[Together with Andrew Bushnell this article originally appeared in IPA Review] ‘White collar crime’ didn’t exist until 1940. That was the year American sociologist Edwin Sutherland dreamt up the idea that the ‘suave and deceptive’ upper reaches of society, insulated by their class privilege, were getting away with untold criminality, and so he set out … Continue reading Collared
[This article was published in The Australian] The Senate committee examining Australian drone regulations has had just one public hearing and is months away from its December reporting date. Nevertheless, last week they wrote to the Minister for Infrastructure and Transport, Darren Chester, strongly encouraging immediate action and “strengthened regulation” for drone technology. Calls for … Continue reading Drone regulations stifle business and innovation with new technology
A provocative speaker at the 2016 World Architecture Festival has thrown his politically correct industry into a tailspin with calls to scrap social housing, privatise public space and stop land zoning. In the speech, Patrik Schumacher, principal at world-renowned Zaha Hadid Architects, argued that housing crises would never end without a big dose of free-market … Continue reading Trumping architecture
The proposed vegetation clearing laws are red tape halting economic growth, suppressing entrepreneurship, and damaging our international competitiveness. The Palaszczuk government wants to plug supposed loopholes in vegetation management law. Their plugs, however, focus solely on conserving the environment. What is completely ignored is a viable future for Queensland’s agricultural sector. Chopping and changing … Continue reading Why the proposed tree laws are the worst kind of red tape
[This article was published in the IPA Review] In the two centuries after 1500, the educated elite of Western Europe began embracing a culture of growth. Scholars and scientists came to believe that continued economic progress was achieved through the virtuous pursuit of knowledge, judging new ideas on evidence rather than ancient wisdom. This change … Continue reading Seeding prosperity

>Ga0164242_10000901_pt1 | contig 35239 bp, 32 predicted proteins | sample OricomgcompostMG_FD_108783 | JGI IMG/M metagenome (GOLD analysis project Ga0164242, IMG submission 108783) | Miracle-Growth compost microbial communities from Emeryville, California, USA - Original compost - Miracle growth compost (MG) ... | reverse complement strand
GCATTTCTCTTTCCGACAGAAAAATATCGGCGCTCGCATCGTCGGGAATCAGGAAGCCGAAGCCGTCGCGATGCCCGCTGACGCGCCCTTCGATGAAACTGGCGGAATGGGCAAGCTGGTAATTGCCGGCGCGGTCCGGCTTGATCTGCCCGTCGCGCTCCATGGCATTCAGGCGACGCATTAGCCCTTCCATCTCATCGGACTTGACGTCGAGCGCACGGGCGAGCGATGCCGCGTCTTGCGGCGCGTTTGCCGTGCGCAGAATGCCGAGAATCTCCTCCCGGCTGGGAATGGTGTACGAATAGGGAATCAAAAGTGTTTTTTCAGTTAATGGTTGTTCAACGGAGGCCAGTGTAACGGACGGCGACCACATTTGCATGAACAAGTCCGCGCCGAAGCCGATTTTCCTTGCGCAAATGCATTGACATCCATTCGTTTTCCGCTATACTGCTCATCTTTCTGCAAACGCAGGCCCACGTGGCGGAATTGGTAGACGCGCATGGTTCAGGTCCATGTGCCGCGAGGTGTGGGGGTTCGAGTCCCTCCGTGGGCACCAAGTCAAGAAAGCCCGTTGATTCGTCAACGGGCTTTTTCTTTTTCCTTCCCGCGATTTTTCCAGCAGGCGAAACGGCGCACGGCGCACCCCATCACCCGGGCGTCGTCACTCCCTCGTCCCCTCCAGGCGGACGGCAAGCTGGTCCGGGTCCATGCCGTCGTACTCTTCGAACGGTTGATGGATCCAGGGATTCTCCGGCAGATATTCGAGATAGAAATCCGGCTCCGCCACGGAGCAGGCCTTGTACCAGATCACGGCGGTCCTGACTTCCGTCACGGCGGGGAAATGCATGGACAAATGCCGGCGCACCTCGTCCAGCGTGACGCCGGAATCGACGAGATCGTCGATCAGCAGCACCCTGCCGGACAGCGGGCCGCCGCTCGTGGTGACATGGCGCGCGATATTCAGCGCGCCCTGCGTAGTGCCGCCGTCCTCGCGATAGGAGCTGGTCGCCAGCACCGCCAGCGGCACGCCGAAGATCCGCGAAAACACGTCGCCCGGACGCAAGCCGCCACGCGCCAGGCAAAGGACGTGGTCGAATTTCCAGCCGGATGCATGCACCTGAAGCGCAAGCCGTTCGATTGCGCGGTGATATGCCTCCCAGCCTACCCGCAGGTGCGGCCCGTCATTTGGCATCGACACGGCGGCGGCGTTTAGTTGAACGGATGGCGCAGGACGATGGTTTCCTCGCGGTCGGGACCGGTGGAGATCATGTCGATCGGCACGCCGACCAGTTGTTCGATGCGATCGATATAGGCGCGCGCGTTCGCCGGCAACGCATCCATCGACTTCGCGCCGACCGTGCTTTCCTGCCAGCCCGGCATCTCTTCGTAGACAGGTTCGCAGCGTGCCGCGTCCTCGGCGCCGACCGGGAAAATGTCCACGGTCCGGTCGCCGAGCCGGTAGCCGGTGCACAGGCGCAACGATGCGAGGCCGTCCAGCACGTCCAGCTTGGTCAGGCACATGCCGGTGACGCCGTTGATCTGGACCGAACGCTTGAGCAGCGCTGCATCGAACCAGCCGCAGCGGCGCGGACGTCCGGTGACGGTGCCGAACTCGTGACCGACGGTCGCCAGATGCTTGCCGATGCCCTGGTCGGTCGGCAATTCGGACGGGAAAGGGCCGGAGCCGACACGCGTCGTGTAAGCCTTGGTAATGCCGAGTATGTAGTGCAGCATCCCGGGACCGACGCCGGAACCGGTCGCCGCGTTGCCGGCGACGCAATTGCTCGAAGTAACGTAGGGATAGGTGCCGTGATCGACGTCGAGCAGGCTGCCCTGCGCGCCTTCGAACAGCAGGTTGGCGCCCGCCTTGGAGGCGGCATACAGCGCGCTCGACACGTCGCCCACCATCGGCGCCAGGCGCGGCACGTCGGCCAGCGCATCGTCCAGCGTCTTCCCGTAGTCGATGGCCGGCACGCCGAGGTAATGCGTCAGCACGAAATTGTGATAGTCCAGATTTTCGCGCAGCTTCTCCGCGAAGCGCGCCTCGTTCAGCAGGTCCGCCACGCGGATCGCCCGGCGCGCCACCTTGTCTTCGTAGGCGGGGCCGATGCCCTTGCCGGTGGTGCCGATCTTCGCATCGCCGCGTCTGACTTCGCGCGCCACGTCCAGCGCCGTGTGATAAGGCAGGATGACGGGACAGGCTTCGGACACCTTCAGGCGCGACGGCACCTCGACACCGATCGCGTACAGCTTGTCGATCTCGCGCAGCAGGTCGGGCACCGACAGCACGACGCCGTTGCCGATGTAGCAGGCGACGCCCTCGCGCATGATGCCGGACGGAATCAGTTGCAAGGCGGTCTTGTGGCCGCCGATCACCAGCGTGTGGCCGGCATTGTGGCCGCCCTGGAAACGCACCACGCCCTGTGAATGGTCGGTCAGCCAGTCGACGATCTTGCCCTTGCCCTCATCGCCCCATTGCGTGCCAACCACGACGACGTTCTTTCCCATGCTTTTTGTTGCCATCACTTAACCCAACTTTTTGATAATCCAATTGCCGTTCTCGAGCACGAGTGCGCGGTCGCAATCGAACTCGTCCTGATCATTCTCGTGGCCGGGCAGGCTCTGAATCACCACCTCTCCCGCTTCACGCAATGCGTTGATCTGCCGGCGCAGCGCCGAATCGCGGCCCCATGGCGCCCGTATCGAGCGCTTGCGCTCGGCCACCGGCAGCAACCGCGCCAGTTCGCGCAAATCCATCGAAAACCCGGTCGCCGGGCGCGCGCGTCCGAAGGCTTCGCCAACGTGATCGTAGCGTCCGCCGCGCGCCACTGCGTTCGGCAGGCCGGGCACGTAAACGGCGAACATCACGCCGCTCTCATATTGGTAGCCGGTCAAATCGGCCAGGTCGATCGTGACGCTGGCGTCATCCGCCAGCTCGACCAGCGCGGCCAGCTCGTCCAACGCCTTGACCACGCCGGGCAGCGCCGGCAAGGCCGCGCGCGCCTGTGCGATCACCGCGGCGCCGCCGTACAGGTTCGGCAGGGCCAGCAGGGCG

[This article was published in the Herald Sun] Lines of taxi drivers crawled across the Bolte Bridge in Melbourne on Monday. Their protest wasn’t over pay, conditions or safety. It was over the size of their consumer-funded compensation handout as Victoria legalises Uber. The transition from ageing taxis to innovators like Uber is inevitable and … Continue reading Taxi license compensation sends the wrong message
This article originally appeared in the IPA Review (Download the PDF).
This article originally appeared with Daniel Wild in the IPA Review (Download the PDF).
From Friedrich Hayek to Ludwig von Mises, contemporary Austrian economics is closely associated with familiar, classically liberal views. Put simply, the Austrian tradition focuses on why and how decentralised planning and individual decision-making is necessary to maintain an orderly society, and comes with a scepticism and reluctance towards government interference. But this interpretation of Austrian … Continue reading Civilised economics
The future prosperity of resource-rich states such as Western Australia is threatened by unnecessary regulatory roadblocks. Capitalising on a possible market recovery, and unleashing the potential benefits of a second mining boom, can only begin by cutting the layers of red tape sitting between miners and the resources they seek to extract. Australia’s has … Continue reading Red tape hampers resources recovery for miners